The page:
Big Bank Bashing Goes Viral with a Cause

The Move Your Money microsite and corresponding YouTube video urge consumers to “vote with their money” to take action against big bank bailouts and outrageous pay of high-ranking executives.



A few weeks ago the Huffington Post’s Arianna Huffington ran an article about a movement supposedly started over a Christmas Dinner conversation entitled Move Your Money. The microsite and corresponding YouTube video (below) urge consumers to “vote with their money” and take action against big bank bailouts and the subsequent compensation of high-ranking executives. How? By moving their money to local institutions, of course!


What originally started as a plea to move money away from big banks to community banks, quickly turned into a public outcry for the inclusion of credit unions in the discussion.  The article now includes an update about the credit union industry and the messaging on the video was changed from “community banks” to “local institutions”.  Unfortunately, credit unions’ inclusion stops there. The database on the microsite that allows visitors to search for “local institutions” is based on IRA Bank Ratings which does not include credit unions.

 Whether or not you think the movement is just a big marketing ploy for community banks, you have to admire Move Your Money's excellent It’s a Wonderful Life spoof, empowerment of people with information and a way to act on it. Reminds me of another movement that just got a nice facelift…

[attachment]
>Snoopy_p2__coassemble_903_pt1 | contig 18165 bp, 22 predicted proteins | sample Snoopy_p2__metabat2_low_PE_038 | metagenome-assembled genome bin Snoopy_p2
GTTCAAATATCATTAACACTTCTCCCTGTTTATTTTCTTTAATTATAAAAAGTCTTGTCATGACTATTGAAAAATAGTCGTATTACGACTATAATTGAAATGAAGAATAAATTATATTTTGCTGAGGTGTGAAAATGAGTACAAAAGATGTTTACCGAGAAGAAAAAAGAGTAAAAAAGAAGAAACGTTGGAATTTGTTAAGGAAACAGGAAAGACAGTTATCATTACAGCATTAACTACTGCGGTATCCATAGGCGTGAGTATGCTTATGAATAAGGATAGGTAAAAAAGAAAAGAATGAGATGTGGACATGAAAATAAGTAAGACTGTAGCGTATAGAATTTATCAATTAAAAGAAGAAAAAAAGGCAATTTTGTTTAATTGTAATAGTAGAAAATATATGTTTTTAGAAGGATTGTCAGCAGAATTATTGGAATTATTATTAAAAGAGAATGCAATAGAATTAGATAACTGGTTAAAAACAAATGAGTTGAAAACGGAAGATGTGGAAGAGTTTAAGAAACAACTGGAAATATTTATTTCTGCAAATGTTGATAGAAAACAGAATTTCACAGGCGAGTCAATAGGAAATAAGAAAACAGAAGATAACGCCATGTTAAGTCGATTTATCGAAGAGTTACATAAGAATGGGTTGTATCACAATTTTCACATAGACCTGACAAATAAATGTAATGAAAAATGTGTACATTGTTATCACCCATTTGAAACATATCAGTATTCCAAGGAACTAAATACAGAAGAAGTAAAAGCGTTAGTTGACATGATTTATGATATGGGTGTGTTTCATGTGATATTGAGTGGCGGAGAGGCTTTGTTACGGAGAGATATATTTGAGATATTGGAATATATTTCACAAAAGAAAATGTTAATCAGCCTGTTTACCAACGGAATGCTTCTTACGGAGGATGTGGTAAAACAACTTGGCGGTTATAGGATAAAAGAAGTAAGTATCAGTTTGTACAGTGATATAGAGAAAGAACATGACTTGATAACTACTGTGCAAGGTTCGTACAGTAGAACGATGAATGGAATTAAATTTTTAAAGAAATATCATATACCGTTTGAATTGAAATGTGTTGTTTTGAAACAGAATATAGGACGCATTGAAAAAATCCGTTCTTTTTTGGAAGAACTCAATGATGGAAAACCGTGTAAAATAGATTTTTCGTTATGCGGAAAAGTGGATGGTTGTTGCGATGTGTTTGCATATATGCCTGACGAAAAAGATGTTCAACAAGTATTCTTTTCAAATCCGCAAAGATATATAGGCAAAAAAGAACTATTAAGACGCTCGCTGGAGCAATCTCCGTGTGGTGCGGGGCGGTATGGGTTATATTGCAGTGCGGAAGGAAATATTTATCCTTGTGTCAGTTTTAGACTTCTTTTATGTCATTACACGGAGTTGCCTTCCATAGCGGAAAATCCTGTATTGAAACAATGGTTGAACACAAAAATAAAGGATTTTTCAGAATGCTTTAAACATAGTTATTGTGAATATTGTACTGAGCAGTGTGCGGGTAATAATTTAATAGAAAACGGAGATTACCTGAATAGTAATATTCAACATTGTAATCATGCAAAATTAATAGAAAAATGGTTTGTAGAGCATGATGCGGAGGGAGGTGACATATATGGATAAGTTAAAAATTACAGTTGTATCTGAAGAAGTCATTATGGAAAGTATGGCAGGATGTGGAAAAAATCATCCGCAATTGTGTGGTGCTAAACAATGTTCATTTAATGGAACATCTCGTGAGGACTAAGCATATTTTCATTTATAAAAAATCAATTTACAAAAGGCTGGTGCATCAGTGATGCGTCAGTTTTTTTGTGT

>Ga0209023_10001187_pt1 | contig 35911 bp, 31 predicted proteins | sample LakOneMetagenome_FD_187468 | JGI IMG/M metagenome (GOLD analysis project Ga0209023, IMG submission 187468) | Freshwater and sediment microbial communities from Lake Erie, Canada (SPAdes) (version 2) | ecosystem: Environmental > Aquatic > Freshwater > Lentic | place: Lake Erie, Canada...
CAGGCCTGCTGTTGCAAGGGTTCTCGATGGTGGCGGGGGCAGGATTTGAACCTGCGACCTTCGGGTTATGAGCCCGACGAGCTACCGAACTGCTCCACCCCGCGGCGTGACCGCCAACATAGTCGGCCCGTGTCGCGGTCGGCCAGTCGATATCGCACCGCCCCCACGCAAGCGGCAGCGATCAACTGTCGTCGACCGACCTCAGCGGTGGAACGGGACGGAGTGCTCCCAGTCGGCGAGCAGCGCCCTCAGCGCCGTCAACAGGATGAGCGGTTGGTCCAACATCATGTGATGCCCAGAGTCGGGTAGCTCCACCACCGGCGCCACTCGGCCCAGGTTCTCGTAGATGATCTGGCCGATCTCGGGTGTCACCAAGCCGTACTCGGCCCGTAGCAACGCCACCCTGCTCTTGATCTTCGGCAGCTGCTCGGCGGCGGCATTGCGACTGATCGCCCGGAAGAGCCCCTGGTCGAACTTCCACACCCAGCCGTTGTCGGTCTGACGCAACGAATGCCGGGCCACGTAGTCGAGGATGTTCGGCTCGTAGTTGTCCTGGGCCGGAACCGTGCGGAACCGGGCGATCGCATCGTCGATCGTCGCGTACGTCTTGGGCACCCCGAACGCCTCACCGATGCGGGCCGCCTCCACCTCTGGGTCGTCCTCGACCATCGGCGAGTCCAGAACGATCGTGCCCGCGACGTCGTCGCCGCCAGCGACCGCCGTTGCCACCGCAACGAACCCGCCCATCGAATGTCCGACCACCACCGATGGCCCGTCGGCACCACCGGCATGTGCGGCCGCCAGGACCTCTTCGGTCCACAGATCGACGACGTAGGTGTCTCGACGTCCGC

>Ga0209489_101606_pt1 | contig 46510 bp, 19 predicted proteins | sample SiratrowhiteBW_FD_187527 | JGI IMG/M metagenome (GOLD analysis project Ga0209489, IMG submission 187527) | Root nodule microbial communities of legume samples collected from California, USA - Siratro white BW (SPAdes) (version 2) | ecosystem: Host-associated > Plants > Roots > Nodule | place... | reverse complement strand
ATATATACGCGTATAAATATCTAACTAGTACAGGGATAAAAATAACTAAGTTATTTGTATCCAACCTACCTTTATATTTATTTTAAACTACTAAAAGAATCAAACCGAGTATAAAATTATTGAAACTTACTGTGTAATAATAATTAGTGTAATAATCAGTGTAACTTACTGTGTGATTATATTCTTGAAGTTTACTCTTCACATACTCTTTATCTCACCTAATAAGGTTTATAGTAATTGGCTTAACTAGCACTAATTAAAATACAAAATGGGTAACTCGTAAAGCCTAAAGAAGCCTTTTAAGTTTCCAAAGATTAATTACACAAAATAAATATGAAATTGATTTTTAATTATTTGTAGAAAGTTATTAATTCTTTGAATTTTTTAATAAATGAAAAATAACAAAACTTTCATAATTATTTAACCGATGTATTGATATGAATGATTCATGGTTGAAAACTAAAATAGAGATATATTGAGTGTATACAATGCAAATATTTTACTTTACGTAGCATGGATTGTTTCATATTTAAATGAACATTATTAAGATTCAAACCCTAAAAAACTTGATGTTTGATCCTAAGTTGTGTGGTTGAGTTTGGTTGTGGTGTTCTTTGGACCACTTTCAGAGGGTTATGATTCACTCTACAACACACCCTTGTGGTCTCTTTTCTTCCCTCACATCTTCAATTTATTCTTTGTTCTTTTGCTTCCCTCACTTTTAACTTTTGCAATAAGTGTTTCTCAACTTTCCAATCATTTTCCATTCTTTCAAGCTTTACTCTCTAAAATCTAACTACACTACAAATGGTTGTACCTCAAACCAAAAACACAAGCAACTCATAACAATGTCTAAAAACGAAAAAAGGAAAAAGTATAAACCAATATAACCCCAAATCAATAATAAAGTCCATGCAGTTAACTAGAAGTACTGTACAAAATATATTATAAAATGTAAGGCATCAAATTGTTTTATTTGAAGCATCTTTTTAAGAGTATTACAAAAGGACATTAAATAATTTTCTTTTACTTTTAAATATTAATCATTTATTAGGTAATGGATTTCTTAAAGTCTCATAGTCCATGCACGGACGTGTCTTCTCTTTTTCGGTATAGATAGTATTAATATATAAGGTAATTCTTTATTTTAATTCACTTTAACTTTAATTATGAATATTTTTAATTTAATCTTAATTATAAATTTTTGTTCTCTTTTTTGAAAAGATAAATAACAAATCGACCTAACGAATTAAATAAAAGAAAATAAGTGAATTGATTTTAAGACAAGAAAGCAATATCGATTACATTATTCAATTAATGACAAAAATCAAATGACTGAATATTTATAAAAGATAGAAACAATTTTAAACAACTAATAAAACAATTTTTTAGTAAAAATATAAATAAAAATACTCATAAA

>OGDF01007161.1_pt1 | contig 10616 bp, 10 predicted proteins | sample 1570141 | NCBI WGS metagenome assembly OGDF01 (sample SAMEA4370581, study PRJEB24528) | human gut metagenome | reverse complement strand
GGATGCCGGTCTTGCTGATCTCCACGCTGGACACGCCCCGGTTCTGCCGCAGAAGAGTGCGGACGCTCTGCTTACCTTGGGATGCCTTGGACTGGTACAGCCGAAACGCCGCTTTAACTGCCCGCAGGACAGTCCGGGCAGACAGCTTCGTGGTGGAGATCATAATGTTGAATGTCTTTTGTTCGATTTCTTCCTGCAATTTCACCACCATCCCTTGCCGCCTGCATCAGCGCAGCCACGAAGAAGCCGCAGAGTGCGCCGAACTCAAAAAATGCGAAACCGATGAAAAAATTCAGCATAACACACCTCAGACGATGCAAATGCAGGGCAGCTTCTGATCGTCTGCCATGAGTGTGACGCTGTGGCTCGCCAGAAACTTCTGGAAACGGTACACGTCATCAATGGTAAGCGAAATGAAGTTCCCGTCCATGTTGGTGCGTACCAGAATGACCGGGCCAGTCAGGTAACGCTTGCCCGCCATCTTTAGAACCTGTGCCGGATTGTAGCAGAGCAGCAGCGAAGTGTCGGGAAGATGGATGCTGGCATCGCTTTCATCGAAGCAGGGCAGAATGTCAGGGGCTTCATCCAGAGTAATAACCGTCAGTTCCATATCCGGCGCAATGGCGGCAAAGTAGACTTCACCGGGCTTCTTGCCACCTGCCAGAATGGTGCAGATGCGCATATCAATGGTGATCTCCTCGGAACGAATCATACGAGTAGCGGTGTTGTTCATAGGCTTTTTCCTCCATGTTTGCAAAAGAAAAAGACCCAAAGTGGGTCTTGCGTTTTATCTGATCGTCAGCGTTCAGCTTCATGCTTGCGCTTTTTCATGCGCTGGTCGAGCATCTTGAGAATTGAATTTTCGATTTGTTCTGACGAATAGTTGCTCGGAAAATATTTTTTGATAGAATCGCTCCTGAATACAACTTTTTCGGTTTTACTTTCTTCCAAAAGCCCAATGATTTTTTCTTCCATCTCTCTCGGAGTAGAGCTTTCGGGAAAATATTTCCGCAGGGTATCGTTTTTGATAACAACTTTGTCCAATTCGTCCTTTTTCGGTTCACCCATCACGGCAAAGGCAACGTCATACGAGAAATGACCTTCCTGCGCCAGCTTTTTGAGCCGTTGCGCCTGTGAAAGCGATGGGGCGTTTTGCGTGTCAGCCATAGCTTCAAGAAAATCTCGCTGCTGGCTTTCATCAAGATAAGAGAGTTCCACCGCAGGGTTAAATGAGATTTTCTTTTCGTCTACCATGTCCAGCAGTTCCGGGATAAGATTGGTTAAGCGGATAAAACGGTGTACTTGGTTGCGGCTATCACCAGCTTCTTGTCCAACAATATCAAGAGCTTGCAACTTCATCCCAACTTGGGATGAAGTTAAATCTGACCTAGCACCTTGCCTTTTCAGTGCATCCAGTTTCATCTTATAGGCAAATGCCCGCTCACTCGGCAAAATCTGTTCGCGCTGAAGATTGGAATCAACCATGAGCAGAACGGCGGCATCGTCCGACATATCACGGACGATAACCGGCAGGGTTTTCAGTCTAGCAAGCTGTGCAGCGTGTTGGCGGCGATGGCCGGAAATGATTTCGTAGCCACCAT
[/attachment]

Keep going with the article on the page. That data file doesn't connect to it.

Jan. 13, 2010

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  • I must say that before I saw this ad on the Colbert Report I was about to open a new account at a large bank, however, this ad made me think and I am now going with a credit union instead. We need to support our american small businesses.
  • This morning I was looking for a particular posting regarding “Move Your Money,” the campaign proposed by the Huffington Post as THE way to stick it to the big banks. I found this comment: “I'm so pleased to see that Huffington Post has removed the Bank of America ads from their site. I found it rather disconcerting to see two B of A ads on the same page as the "Move Your Money" story.”

    Curious, I looked around the site. I saw a B of A ad on HuffPost Politics but do not see one on any page now. Maybe it’s on a rotating basis; maybe it’s gone.

    I applaud the Huffington Post for calling it like it sees it and for suggesting a way for readers to, at the very least, feel empowered to do something. And I am very much in favor of separating editorial content and advertising dollars (I cannot stress this enough). But actively encouraging readers to break off their relationships with “too big to fail” banks while continuing a relationship (albeit, a different sort of relationship) with one of those banks feels to me like mixed messaging.

    Rebecca Wessler